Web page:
On the Wild Side!
E-Newsletter for the Chesapeake Bay Field Office


Students Plant Buffer To Save Creek; Create Habitat

Volunteers turn out to plant trees
Volunteers turn out to plant trees.
Photos by Janet Norman/USFWS

More than 100 volunteers came together on March 16 to plant over 1,000 native trees and shrubs to restore a stream buffer on the Naval Academy Dairy Farm in Gambrills, MD. The U.S. Navy leases the 857 acre property to Anne Arundel County, who subleases to Maryland Sunrise Farm to operate the largest organic farm in the State.

The planting is part of a larger master restoration plan for the former dairy farm developed by USFWS Chesapeake Bay Field Office biologist Rich Mason and Chesapeake Bay Foundation restoration specialist Rob Schnabel. The project has two main goals: to restore riparian forest habitat and small wetlands and to reduce nutrients and sediments flowing into Towser’s Branch and the Little Patuxent River watershed.

Prior to the planting, it was necessary to remove invasive tree species, such as the non-native, Callery/Bradford Pear which is found on approximately 35 acres on the farm. The control methods used met with organic farming regulations.

The white oak, sycamore, red maple, red oak, pin oak and redbud trees will provide habitat for songbirds, small mammals, beneficial insects and other local wildlife. Chesapeake Bay Foundation organized the volunteers, including high school students from the Chesapeake Regional Association of Student Councils, who planted the native trees and learned about other restoration efforts planned for the farm.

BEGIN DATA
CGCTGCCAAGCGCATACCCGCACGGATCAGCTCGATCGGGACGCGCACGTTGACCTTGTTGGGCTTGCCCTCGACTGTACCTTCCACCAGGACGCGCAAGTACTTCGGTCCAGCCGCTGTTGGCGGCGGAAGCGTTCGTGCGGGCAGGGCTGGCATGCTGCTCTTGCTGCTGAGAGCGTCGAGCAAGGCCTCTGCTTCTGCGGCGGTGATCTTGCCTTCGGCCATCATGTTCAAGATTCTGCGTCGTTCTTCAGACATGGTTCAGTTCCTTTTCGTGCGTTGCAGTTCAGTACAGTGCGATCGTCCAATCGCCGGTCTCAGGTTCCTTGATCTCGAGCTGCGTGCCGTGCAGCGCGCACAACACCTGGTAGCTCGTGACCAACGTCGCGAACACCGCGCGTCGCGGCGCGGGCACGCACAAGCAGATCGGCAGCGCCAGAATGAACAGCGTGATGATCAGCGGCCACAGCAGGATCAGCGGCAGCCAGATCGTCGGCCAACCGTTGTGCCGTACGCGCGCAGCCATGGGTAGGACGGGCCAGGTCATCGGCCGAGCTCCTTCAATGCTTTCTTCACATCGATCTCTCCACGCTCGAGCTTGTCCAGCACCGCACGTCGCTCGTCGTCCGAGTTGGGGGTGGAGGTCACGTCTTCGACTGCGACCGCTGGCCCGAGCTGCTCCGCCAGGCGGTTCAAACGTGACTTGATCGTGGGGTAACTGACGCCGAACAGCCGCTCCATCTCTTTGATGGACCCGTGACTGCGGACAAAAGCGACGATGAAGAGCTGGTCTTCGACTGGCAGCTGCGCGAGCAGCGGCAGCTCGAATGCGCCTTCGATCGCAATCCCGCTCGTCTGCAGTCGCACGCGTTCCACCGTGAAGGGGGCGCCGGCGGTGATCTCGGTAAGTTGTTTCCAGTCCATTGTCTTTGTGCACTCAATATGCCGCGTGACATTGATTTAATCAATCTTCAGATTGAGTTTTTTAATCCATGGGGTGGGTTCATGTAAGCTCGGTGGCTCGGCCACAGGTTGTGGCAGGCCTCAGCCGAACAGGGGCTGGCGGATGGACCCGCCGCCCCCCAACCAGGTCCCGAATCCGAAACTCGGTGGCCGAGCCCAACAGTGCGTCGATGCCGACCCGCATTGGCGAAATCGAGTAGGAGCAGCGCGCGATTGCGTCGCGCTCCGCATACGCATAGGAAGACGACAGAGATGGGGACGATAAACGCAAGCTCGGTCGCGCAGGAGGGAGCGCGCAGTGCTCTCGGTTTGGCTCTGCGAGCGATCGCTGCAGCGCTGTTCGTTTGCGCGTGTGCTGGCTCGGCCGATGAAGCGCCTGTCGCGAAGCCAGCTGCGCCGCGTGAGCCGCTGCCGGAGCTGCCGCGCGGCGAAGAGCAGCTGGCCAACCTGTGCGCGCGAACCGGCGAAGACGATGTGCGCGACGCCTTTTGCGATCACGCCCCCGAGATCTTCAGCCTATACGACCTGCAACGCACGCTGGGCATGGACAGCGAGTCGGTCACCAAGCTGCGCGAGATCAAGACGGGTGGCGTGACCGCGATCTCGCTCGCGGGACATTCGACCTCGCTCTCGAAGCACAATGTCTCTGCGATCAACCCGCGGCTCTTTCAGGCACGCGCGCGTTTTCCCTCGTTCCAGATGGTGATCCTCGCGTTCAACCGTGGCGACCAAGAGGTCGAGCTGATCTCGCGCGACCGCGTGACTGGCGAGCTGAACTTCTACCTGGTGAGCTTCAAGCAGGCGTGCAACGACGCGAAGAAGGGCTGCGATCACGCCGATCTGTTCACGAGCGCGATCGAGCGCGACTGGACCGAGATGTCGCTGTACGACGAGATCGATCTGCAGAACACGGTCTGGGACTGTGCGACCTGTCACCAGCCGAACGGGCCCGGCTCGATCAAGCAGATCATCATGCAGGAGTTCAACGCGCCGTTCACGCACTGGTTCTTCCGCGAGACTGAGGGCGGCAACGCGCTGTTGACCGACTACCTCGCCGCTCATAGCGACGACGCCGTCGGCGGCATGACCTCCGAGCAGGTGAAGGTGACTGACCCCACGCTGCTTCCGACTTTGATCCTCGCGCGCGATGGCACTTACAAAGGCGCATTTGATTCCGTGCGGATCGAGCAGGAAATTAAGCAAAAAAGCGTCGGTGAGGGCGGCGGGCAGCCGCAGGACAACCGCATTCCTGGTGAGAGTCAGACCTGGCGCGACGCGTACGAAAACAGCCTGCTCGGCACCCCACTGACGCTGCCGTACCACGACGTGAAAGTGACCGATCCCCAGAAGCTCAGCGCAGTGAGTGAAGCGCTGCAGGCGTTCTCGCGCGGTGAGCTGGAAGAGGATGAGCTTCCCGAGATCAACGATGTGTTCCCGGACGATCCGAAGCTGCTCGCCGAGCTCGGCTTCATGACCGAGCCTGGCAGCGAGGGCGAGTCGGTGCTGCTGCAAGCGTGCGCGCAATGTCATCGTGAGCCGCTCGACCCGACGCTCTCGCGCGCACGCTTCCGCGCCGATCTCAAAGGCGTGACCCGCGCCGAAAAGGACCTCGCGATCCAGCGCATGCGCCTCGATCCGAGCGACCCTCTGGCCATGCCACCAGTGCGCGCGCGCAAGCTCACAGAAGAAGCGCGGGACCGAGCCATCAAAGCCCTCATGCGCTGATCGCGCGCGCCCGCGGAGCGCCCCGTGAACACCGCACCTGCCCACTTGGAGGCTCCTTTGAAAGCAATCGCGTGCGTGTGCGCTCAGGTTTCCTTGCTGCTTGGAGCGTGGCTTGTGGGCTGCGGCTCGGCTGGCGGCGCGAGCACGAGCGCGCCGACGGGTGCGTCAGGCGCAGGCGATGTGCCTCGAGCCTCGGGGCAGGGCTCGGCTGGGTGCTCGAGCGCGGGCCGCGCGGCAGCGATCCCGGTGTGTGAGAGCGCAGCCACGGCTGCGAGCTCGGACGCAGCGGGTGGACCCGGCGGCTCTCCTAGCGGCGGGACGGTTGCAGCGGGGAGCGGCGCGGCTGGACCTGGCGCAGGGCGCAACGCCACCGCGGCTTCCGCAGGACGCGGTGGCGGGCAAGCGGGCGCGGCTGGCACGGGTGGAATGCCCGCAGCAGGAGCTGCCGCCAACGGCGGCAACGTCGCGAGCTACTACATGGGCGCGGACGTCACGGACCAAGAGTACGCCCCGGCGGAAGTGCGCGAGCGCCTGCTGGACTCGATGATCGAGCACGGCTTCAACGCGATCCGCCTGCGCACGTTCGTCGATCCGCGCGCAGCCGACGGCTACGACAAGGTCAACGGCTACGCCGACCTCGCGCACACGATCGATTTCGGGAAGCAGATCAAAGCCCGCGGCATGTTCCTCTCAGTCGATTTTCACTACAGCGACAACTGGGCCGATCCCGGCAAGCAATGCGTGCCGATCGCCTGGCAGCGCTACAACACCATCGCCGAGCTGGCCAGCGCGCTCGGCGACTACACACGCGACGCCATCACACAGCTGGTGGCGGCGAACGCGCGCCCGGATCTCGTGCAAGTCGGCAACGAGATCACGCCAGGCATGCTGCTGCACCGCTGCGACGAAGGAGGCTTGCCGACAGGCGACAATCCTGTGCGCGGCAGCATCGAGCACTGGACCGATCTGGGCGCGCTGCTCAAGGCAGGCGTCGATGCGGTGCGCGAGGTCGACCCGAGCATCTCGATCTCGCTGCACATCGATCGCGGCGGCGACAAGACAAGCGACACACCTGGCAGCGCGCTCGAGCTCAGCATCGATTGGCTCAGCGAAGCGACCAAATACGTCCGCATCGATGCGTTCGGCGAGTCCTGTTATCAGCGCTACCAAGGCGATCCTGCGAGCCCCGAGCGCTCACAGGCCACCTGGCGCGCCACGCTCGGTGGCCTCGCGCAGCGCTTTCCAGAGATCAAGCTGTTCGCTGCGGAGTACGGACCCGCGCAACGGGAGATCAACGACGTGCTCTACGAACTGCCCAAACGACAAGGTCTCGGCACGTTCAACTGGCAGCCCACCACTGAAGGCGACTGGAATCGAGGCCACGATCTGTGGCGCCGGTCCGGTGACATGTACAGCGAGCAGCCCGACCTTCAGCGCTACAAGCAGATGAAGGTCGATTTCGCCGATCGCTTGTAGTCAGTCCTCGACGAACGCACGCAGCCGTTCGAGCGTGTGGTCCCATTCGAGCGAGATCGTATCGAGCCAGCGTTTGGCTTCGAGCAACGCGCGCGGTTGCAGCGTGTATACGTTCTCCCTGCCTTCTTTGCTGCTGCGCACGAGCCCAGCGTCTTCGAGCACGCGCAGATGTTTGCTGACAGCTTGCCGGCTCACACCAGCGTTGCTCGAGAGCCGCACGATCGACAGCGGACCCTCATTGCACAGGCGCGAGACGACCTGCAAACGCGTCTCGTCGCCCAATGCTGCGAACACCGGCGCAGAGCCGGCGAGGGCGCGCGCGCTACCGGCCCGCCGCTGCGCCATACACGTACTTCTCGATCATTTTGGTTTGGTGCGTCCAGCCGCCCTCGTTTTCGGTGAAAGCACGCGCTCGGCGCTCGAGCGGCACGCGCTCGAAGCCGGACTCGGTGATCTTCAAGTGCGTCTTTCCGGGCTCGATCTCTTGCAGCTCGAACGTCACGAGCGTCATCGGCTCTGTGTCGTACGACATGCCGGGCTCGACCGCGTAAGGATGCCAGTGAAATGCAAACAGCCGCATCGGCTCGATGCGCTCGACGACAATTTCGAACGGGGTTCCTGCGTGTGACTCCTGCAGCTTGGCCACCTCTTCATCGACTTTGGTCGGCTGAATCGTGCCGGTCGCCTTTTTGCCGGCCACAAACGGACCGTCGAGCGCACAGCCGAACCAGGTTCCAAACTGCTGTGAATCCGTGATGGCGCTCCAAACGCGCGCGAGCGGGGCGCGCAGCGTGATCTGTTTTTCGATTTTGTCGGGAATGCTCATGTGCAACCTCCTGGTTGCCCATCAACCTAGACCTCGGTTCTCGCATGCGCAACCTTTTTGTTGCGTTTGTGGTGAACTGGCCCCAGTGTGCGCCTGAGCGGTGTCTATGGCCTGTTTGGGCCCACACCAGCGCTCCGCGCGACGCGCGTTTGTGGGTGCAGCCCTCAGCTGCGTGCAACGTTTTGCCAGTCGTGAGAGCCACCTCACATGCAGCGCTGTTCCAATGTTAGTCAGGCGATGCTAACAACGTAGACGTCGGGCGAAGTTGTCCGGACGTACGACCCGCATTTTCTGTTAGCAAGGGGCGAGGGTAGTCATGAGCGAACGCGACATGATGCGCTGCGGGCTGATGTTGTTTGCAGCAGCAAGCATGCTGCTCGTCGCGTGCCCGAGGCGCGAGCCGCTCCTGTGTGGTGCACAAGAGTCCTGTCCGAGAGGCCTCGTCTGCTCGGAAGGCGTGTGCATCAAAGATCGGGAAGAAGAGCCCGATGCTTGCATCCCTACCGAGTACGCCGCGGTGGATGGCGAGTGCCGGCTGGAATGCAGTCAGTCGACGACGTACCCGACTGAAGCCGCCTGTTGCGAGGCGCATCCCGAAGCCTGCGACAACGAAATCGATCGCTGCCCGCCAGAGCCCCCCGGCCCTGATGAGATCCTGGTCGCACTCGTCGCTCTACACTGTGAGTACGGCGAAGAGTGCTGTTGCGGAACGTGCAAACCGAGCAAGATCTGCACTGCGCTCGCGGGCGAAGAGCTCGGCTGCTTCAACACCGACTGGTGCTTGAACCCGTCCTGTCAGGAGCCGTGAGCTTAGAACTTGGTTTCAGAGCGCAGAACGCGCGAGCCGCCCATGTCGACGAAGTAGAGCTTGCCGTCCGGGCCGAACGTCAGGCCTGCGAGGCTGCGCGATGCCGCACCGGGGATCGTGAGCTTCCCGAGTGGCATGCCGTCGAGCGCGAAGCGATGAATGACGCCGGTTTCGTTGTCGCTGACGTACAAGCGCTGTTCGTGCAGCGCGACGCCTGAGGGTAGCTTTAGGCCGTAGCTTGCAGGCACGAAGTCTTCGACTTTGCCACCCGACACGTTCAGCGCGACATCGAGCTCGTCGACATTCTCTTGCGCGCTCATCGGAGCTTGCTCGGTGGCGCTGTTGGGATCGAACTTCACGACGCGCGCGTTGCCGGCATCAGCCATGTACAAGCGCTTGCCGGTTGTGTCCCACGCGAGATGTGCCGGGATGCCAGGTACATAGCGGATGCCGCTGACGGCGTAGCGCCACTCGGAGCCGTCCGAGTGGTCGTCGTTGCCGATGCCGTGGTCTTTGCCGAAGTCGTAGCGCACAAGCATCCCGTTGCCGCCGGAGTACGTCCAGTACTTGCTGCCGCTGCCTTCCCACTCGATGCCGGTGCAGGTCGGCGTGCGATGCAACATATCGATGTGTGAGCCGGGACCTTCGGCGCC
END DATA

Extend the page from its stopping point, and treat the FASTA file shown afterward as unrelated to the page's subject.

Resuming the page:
The students then completed a “Farms for the Bay” Harlem Shake video on the restoration site, to tune in other teens to the need for Bay-saving measures such as this. Other volunteers included Allegis Group employees and University of Maryland students on an “alternative spring break.”

Restoration activities already completed include the conversion of 21 acres of tilled ground to pasture and installation of fencing to exclude livestock from stream valley. Future plans include additional stream buffer plantings, installation of at least two wetlands to catch runoff from crop fields, conversion of a manure pond into a stormwater wetland, and construction of a bio-retention area/wetland to catch and treat runoff from a pasture.

Funding for this event and for future restoration projects on the farm are through the Chesapeake Bay Trust Fund provided by the Maryland Department of Natural Resources. Other partners of the USFWS include the U.S. Navy, Anne Arundel County, Chesapeake Bay Foundation, and Maryland Sunrise Farm.

For more information contact:

Rich Mason

Janet Norman

Last updated: March 27, 2013